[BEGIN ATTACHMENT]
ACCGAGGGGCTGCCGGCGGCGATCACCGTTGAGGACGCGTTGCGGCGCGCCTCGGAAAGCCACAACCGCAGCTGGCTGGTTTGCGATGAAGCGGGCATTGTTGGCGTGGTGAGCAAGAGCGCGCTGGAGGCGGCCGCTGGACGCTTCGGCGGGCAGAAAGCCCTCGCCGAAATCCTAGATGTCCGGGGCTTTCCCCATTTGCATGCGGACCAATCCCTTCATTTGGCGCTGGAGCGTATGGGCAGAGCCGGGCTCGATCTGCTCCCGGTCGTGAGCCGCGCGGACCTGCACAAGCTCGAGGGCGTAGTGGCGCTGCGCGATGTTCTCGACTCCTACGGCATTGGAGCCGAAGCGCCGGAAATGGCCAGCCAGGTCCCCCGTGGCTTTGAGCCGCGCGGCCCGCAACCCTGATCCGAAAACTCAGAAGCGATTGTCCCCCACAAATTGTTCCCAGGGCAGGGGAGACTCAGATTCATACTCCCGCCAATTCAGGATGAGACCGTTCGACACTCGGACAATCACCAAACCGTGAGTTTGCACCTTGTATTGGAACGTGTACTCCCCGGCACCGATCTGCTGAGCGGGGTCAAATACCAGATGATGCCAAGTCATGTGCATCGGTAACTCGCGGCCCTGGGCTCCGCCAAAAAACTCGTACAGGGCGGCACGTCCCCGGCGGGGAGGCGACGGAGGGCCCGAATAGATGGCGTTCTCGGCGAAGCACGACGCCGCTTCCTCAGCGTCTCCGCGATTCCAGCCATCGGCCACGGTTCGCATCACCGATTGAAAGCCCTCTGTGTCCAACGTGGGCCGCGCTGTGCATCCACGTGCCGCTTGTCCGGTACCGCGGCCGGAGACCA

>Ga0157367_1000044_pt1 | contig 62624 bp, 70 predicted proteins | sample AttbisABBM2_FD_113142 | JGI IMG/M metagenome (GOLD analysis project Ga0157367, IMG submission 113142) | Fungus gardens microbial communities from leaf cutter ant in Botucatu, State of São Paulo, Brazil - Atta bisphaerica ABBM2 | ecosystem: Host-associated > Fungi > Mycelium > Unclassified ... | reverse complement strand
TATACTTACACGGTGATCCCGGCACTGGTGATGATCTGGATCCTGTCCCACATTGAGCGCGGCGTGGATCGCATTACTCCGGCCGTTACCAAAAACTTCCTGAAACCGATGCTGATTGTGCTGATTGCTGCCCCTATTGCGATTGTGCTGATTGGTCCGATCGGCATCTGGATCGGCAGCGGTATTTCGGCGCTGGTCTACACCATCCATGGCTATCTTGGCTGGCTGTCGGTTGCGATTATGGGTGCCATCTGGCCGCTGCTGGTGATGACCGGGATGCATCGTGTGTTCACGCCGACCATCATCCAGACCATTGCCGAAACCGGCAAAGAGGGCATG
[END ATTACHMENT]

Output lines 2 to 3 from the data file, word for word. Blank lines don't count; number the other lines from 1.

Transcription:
>Ga0157367_1000044_pt1 | contig 62624 bp, 70 predicted proteins | sample AttbisABBM2_FD_113142 | JGI IMG/M metagenome (GOLD analysis project Ga0157367, IMG submission 113142) | Fungus gardens microbial communities from leaf cutter ant in Botucatu, State of São Paulo, Brazil - Atta bisphaerica ABBM2 | ecosystem: Host-associated > Fungi > Mycelium > Unclassified ... | reverse complement strand
TATACTTACACGGTGATCCCGGCACTGGTGATGATCTGGATCCTGTCCCACATTGAGCGCGGCGTGGATCGCATTACTCCGGCCGTTACCAAAAACTTCCTGAAACCGATGCTGATTGTGCTGATTGCTGCCCCTATTGCGATTGTGCTGATTGGTCCGATCGGCATCTGGATCGGCAGCGGTATTTCGGCGCTGGTCTACACCATCCATGGCTATCTTGGCTGGCTGTCGGTTGCGATTATGGGTGCCATCTGGCCGCTGCTGGTGATGACCGGGATGCATCGTGTGTTCACGCCGACCATCATCCAGACCATTGCCGAAACCGGCAAAGAGGGCATG